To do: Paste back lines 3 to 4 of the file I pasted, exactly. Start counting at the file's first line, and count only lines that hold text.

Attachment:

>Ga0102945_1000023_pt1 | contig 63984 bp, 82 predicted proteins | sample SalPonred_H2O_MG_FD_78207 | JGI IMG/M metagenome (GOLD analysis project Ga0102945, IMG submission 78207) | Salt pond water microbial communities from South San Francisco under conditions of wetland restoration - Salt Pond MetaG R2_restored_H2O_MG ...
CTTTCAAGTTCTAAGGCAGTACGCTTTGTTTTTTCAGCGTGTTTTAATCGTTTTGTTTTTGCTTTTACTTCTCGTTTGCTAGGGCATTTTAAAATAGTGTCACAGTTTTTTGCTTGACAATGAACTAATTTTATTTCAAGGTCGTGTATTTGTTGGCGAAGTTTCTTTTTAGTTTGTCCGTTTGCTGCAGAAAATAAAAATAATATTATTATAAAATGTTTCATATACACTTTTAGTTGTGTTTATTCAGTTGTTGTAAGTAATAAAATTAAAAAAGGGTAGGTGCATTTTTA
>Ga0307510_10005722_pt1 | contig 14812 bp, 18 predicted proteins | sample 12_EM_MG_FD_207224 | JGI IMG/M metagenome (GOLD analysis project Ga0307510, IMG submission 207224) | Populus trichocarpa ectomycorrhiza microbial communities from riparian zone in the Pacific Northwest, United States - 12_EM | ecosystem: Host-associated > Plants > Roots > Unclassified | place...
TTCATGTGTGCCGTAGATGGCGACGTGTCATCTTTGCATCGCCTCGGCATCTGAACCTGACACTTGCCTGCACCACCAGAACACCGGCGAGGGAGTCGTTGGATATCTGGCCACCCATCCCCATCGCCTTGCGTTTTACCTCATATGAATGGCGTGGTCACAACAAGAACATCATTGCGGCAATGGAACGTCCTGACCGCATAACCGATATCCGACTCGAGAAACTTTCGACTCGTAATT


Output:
>Ga0307510_10005722_pt1 | contig 14812 bp, 18 predicted proteins | sample 12_EM_MG_FD_207224 | JGI IMG/M metagenome (GOLD analysis project Ga0307510, IMG submission 207224) | Populus trichocarpa ectomycorrhiza microbial communities from riparian zone in the Pacific Northwest, United States - 12_EM | ecosystem: Host-associated > Plants > Roots > Unclassified | place...
TTCATGTGTGCCGTAGATGGCGACGTGTCATCTTTGCATCGCCTCGGCATCTGAACCTGACACTTGCCTGCACCACCAGAACACCGGCGAGGGAGTCGTTGGATATCTGGCCACCCATCCCCATCGCCTTGCGTTTTACCTCATATGAATGGCGTGGTCACAACAAGAACATCATTGCGGCAATGGAACGTCCTGACCGCATAACCGATATCCGACTCGAGAAACTTTCGACTCGTAATT